A Trickle-Up Economy?

June 4, 2007 at 6:53 pm 1 comment

I’m no expert at economics, but I don’t believe it takes an expert to ask questions and make some basic observations. I’ll first state the obvious: our present system economics has brought us to where we are now — a world transformed as a result of technological development. The big question is whether this particular style of economics is the best way forward.

I ask this question because no system is perfect and despite the many positive advances we’ve made, it has come with both serious social and environmental costs. Perhaps the most telling consequence is our resistance to change our harmful behavior for fear of its negative impact on “the economy”. I’m specifically referring to global warming and the economic machine that generates carbon emissions. But, in general the end result of our system is that two-thirds of the world’s resources are utilized to sustain only one-sixth of the planet’s population. This consumer based economy screams waste and inefficiency relying on wealth “trickling down” to solve the problem of poverty.

So what would the characteristics of a sustainable system be? I think it would have to meet at least two criteria. One, it would be capable of meeting the needs of the entire population and two it would not harm our environment in the process. I believe these goals are both reasonable and achievable. A key theme to the solution is the notion of investing in oneself and the role of government policy is to provide the tools that support this theme such as education, sustainable infrastructure and LEED platinum designs to name a few examples. Here are some thoughts on achieving these goals.

Trickle-up: If the system is truly going to provide for everyone, it has to be built around everyone’s productivity and cannot be over-productive. Concepts such as the 40 hour work week need to be rethought and replaced with a more realistic approach of “many hands make light work”. Also, it may seem backward to suggest it, but we need to shift from an industrial based economy to one which is sustainable based on renewable resources in which the vast majority can actively participate and thus “trickle-up”. This would suggest a rural, knowledge based economy that is actively participates in local; agriculture (I’m thinking of a quasi- Kibbutz system).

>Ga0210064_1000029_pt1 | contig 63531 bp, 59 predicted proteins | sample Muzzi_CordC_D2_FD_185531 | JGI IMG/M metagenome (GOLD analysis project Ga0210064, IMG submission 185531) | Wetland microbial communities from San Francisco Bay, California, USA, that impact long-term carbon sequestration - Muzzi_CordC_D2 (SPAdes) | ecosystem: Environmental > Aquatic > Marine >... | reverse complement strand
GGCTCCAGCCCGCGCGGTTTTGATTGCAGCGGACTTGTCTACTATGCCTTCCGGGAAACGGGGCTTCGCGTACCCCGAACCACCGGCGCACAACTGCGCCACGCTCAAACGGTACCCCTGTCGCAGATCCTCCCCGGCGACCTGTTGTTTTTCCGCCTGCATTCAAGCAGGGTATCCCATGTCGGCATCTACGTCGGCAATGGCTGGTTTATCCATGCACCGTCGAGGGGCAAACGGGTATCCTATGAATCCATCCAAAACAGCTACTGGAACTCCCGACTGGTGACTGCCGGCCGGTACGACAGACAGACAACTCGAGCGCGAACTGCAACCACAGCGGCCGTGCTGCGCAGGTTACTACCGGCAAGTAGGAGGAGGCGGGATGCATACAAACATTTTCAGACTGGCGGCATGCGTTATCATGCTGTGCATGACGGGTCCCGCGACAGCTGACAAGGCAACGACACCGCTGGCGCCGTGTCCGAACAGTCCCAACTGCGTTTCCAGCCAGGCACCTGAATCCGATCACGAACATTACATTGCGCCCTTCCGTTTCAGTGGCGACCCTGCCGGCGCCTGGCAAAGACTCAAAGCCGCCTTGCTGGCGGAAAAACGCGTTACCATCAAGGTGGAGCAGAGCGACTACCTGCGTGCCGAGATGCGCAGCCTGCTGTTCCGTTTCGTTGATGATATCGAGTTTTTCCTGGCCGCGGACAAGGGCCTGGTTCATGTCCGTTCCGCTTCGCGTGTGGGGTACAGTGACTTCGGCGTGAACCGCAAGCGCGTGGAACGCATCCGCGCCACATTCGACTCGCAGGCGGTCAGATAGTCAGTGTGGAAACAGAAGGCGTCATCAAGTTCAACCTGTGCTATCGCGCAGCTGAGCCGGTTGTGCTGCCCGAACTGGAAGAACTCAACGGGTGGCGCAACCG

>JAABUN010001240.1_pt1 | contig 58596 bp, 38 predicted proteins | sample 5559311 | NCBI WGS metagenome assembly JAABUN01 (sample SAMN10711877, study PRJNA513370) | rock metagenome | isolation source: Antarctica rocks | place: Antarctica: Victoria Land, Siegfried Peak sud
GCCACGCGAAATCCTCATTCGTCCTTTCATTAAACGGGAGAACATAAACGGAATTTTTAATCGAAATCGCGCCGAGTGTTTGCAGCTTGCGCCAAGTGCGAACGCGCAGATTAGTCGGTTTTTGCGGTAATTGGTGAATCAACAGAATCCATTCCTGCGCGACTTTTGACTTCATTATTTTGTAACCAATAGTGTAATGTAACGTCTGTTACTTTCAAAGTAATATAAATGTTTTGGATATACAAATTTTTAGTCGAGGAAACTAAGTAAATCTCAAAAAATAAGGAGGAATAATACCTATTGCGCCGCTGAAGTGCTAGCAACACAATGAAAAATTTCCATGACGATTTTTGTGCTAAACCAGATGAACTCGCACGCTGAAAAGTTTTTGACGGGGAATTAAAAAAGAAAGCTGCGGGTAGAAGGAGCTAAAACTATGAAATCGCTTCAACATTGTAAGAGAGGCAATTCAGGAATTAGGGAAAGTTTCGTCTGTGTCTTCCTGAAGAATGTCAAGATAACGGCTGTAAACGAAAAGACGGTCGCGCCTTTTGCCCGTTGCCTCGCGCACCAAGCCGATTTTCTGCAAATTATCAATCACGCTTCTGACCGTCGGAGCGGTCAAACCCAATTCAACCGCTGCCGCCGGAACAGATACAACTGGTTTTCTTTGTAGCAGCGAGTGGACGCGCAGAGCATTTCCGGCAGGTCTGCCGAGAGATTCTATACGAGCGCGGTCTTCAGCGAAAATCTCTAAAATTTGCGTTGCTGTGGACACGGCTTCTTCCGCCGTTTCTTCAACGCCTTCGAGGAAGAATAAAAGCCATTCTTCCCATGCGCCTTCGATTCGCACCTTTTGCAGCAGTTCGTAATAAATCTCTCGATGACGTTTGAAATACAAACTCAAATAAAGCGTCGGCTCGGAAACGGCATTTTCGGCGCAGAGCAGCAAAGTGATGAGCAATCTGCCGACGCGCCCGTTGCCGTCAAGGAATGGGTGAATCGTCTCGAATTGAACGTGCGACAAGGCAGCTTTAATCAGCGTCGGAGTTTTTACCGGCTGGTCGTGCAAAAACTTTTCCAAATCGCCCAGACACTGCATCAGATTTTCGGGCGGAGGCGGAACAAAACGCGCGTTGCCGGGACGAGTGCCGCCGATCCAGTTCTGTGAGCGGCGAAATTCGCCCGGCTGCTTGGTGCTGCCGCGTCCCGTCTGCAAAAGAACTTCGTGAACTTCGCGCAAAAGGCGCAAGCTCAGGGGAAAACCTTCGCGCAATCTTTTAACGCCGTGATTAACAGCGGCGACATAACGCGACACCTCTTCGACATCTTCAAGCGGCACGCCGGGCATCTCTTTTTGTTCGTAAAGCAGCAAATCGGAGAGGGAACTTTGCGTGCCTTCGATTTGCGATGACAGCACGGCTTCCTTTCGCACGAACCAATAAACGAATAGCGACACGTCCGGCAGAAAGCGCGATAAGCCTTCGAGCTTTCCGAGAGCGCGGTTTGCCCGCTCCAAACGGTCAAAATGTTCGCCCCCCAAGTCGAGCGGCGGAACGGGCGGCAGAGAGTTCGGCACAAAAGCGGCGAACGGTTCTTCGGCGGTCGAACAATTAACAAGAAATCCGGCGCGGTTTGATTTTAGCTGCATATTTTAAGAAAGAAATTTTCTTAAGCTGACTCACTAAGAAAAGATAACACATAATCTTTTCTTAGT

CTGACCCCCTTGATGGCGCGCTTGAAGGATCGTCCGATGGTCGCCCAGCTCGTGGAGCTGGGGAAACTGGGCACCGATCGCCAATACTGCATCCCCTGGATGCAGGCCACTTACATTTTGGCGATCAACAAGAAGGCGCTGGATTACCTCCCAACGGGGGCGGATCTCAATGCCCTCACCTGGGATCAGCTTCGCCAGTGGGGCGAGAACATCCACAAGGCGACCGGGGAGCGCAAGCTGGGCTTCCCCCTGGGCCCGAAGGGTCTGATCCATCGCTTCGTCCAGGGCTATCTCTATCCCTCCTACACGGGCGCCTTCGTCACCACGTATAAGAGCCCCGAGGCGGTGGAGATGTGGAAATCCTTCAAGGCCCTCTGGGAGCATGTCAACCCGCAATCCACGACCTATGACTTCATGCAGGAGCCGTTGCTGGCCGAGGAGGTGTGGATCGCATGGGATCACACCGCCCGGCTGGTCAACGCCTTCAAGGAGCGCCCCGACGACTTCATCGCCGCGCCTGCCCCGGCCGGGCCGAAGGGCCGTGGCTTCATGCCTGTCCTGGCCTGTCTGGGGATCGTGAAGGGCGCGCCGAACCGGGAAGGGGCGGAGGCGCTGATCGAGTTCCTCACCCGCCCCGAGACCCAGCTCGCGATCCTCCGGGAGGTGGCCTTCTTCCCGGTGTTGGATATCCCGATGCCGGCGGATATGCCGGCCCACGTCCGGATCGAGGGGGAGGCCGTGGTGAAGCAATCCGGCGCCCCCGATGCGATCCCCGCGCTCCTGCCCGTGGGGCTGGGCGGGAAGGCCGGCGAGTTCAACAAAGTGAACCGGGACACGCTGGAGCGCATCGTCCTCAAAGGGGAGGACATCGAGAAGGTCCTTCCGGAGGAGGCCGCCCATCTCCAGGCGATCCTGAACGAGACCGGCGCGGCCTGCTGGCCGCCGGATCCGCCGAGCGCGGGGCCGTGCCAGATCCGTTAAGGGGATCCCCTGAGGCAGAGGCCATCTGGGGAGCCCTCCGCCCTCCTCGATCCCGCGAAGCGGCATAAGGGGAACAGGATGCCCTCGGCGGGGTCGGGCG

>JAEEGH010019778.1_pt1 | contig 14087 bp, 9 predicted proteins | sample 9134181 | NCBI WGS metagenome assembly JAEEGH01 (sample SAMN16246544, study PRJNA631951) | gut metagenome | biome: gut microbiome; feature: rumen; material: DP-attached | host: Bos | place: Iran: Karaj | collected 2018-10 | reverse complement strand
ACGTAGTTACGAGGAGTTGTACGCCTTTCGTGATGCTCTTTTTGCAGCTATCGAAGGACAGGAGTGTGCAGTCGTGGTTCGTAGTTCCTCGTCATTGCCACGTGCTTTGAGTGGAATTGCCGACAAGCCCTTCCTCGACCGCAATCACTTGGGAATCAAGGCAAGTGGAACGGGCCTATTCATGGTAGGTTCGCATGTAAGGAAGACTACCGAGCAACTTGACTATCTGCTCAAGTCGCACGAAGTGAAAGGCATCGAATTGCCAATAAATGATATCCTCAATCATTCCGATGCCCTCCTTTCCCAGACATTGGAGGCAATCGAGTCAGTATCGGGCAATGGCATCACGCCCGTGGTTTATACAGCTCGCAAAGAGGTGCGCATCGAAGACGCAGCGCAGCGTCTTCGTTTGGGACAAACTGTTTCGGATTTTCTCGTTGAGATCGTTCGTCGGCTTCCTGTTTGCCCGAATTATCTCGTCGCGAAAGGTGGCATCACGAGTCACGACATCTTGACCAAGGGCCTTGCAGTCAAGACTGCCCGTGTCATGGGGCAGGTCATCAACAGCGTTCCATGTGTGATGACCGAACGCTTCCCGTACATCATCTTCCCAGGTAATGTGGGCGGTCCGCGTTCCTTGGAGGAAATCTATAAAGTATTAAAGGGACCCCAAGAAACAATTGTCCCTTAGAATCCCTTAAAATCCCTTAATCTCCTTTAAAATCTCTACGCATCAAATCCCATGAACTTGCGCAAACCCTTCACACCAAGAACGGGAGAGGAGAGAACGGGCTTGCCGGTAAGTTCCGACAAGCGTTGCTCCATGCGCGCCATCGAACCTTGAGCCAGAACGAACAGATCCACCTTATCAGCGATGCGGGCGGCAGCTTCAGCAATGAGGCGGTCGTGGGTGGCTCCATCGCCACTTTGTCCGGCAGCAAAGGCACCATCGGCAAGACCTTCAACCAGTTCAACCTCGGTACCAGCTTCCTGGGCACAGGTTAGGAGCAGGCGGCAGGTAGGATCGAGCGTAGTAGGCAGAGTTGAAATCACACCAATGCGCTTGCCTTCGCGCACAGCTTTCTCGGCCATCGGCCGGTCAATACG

Sustainable Transportation: Fundamental to our modern world is our ability to transport goods and services. Unfortunately, our methods and volume of transportation are the source of many of our problems. A sustainable system will be rooted in smart public transportation. Luckily, the power of the internet can eliminate a lot of unnecessary transportation.

Time-Based Currency: While using time as a currency is not practicable in all situations, it provides a more direct and equitable exchange for services while at the same time promoting a sense of community. Perhaps hours will be the currency of the sustainable economy and will allow a means for a hybrid system as we “switch gears”.

Small-Scale Government: Ideally small, local governments are more effective at responding to its citizenry and creating a sense of involvement and community. However, in the age of the internet and a well designed people moving system, networks of small communities can form the basis of large-scale economies that will sustain us all – just more efficiently and effectively.

Economics is not something “other” that we should fear, but rather it is a description of how we manage our resources amongst ourselves. While these thoughts are admittedly vague, incomplete and probably making economists and businessmen cringe, this entry is more about developing and sharing ideas because, not only can we do better, we have to do better.


Entry filed under: Consumerism, Environment, Philosophy, Sustainability.

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1 Comment Add your own

  • 1. Mike  |  February 19, 2008 at 5:52 pm

    Well… there are some problems with the vision described here. The big one that jumped out at me – Time based currency…. so basically that would be reverting back to slavery, no? Or would we just file for ‘bankruptcy’ once we owe more time than the courts deem tolerable? And then what do you do w/ the people who have been proven to be lazy w/ their bad time-credit history?


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